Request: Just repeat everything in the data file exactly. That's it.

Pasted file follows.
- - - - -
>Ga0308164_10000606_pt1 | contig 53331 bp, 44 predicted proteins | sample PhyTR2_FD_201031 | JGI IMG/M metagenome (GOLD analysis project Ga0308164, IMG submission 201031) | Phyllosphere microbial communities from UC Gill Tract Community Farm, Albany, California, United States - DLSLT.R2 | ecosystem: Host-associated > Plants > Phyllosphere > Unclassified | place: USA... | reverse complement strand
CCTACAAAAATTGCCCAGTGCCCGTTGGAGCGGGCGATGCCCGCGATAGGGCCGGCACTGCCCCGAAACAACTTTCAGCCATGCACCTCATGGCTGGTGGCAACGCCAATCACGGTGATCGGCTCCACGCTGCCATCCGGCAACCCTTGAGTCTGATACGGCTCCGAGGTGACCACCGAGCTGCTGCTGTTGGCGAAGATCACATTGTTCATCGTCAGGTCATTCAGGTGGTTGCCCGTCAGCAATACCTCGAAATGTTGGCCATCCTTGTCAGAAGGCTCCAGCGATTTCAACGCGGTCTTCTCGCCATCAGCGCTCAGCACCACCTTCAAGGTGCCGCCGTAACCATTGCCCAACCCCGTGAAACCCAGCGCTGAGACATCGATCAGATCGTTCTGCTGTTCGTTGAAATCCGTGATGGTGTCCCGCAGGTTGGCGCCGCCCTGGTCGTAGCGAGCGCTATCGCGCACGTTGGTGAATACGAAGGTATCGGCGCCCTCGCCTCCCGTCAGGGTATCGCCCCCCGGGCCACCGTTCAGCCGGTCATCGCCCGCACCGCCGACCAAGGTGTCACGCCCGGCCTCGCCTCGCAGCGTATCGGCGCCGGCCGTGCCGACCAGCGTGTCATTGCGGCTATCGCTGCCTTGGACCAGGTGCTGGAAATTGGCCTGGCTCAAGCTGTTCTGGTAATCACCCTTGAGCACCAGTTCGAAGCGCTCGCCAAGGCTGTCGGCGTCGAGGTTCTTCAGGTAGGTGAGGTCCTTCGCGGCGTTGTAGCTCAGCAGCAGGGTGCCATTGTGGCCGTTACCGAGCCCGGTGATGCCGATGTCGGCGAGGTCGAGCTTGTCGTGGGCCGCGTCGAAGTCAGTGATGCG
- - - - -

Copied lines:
>Ga0308164_10000606_pt1 | contig 53331 bp, 44 predicted proteins | sample PhyTR2_FD_201031 | JGI IMG/M metagenome (GOLD analysis project Ga0308164, IMG submission 201031) | Phyllosphere microbial communities from UC Gill Tract Community Farm, Albany, California, United States - DLSLT.R2 | ecosystem: Host-associated > Plants > Phyllosphere > Unclassified | place: USA... | reverse complement strand
CCTACAAAAATTGCCCAGTGCCCGTTGGAGCGGGCGATGCCCGCGATAGGGCCGGCACTGCCCCGAAACAACTTTCAGCCATGCACCTCATGGCTGGTGGCAACGCCAATCACGGTGATCGGCTCCACGCTGCCATCCGGCAACCCTTGAGTCTGATACGGCTCCGAGGTGACCACCGAGCTGCTGCTGTTGGCGAAGATCACATTGTTCATCGTCAGGTCATTCAGGTGGTTGCCCGTCAGCAATACCTCGAAATGTTGGCCATCCTTGTCAGAAGGCTCCAGCGATTTCAACGCGGTCTTCTCGCCATCAGCGCTCAGCACCACCTTCAAGGTGCCGCCGTAACCATTGCCCAACCCCGTGAAACCCAGCGCTGAGACATCGATCAGATCGTTCTGCTGTTCGTTGAAATCCGTGATGGTGTCCCGCAGGTTGGCGCCGCCCTGGTCGTAGCGAGCGCTATCGCGCACGTTGGTGAATACGAAGGTATCGGCGCCCTCGCCTCCCGTCAGGGTATCGCCCCCCGGGCCACCGTTCAGCCGGTCATCGCCCGCACCGCCGACCAAGGTGTCACGCCCGGCCTCGCCTCGCAGCGTATCGGCGCCGGCCGTGCCGACCAGCGTGTCATTGCGGCTATCGCTGCCTTGGACCAGGTGCTGGAAATTGGCCTGGCTCAAGCTGTTCTGGTAATCACCCTTGAGCACCAGTTCGAAGCGCTCGCCAAGGCTGTCGGCGTCGAGGTTCTTCAGGTAGGTGAGGTCCTTCGCGGCGTTGTAGCTCAGCAGCAGGGTGCCATTGTGGCCGTTACCGAGCCCGGTGATGCCGATGTCGGCGAGGTCGAGCTTGTCGTGGGCCGCGTCGAAGTCAGTGATGCG